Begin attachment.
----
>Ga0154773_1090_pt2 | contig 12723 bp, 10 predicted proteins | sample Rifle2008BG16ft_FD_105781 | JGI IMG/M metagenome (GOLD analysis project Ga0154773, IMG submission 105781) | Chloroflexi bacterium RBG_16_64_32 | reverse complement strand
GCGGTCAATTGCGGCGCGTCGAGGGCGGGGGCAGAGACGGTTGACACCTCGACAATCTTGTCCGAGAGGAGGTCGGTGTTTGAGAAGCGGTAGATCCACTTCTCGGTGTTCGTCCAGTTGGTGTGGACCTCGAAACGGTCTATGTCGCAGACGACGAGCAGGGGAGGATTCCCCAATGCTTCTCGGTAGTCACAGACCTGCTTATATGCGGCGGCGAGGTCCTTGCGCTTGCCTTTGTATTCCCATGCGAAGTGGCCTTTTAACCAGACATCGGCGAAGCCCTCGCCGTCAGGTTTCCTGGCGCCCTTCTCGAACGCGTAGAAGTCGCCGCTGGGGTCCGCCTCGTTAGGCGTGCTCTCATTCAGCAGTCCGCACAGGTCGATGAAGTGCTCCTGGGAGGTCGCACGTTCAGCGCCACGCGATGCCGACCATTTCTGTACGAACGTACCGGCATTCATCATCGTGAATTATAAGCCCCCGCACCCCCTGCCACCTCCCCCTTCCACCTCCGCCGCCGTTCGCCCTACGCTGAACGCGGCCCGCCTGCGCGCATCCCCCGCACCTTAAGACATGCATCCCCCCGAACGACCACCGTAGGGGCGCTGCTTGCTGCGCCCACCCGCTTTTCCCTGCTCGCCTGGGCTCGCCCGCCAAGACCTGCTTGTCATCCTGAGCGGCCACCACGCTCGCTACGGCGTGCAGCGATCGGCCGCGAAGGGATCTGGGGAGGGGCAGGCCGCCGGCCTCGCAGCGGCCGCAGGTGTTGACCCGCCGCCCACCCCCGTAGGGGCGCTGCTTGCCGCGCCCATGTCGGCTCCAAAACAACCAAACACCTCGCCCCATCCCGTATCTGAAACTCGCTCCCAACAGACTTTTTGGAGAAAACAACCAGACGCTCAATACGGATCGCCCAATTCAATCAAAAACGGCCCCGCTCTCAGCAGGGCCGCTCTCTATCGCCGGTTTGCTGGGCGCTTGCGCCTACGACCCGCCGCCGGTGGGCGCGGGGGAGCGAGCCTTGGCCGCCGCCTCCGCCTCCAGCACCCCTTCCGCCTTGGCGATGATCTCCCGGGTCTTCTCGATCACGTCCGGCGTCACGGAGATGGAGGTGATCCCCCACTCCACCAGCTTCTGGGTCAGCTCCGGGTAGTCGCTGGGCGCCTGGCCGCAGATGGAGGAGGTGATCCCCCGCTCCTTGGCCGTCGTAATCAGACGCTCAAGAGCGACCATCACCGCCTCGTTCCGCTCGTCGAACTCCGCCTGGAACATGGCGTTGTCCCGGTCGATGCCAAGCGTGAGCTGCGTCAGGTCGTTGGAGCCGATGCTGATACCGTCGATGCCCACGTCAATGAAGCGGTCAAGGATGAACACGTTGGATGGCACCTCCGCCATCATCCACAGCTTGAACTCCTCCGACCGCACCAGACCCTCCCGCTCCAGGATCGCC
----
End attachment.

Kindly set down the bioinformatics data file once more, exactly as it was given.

>Ga0154773_1090_pt2 | contig 12723 bp, 10 predicted proteins | sample Rifle2008BG16ft_FD_105781 | JGI IMG/M metagenome (GOLD analysis project Ga0154773, IMG submission 105781) | Chloroflexi bacterium RBG_16_64_32 | reverse complement strand
GCGGTCAATTGCGGCGCGTCGAGGGCGGGGGCAGAGACGGTTGACACCTCGACAATCTTGTCCGAGAGGAGGTCGGTGTTTGAGAAGCGGTAGATCCACTTCTCGGTGTTCGTCCAGTTGGTGTGGACCTCGAAACGGTCTATGTCGCAGACGACGAGCAGGGGAGGATTCCCCAATGCTTCTCGGTAGTCACAGACCTGCTTATATGCGGCGGCGAGGTCCTTGCGCTTGCCTTTGTATTCCCATGCGAAGTGGCCTTTTAACCAGACATCGGCGAAGCCCTCGCCGTCAGGTTTCCTGGCGCCCTTCTCGAACGCGTAGAAGTCGCCGCTGGGGTCCGCCTCGTTAGGCGTGCTCTCATTCAGCAGTCCGCACAGGTCGATGAAGTGCTCCTGGGAGGTCGCACGTTCAGCGCCACGCGATGCCGACCATTTCTGTACGAACGTACCGGCATTCATCATCGTGAATTATAAGCCCCCGCACCCCCTGCCACCTCCCCCTTCCACCTCCGCCGCCGTTCGCCCTACGCTGAACGCGGCCCGCCTGCGCGCATCCCCCGCACCTTAAGACATGCATCCCCCCGAACGACCACCGTAGGGGCGCTGCTTGCTGCGCCCACCCGCTTTTCCCTGCTCGCCTGGGCTCGCCCGCCAAGACCTGCTTGTCATCCTGAGCGGCCACCACGCTCGCTACGGCGTGCAGCGATCGGCCGCGAAGGGATCTGGGGAGGGGCAGGCCGCCGGCCTCGCAGCGGCCGCAGGTGTTGACCCGCCGCCCACCCCCGTAGGGGCGCTGCTTGCCGCGCCCATGTCGGCTCCAAAACAACCAAACACCTCGCCCCATCCCGTATCTGAAACTCGCTCCCAACAGACTTTTTGGAGAAAACAACCAGACGCTCAATACGGATCGCCCAATTCAATCAAAAACGGCCCCGCTCTCAGCAGGGCCGCTCTCTATCGCCGGTTTGCTGGGCGCTTGCGCCTACGACCCGCCGCCGGTGGGCGCGGGGGAGCGAGCCTTGGCCGCCGCCTCCGCCTCCAGCACCCCTTCCGCCTTGGCGATGATCTCCCGGGTCTTCTCGATCACGTCCGGCGTCACGGAGATGGAGGTGATCCCCCACTCCACCAGCTTCTGGGTCAGCTCCGGGTAGTCGCTGGGCGCCTGGCCGCAGATGGAGGAGGTGATCCCCCGCTCCTTGGCCGTCGTAATCAGACGCTCAAGAGCGACCATCACCGCCTCGTTCCGCTCGTCGAACTCCGCCTGGAACATGGCGTTGTCCCGGTCGATGCCAAGCGTGAGCTGCGTCAGGTCGTTGGAGCCGATGCTGATACCGTCGATGCCCACGTCAATGAAGCGGTCAAGGATGAACACGTTGGATGGCACCTCCGCCATCATCCACAGCTTGAACTCCTCCGACCGCACCAGACCCTCCCGCTCCAGGATCGCC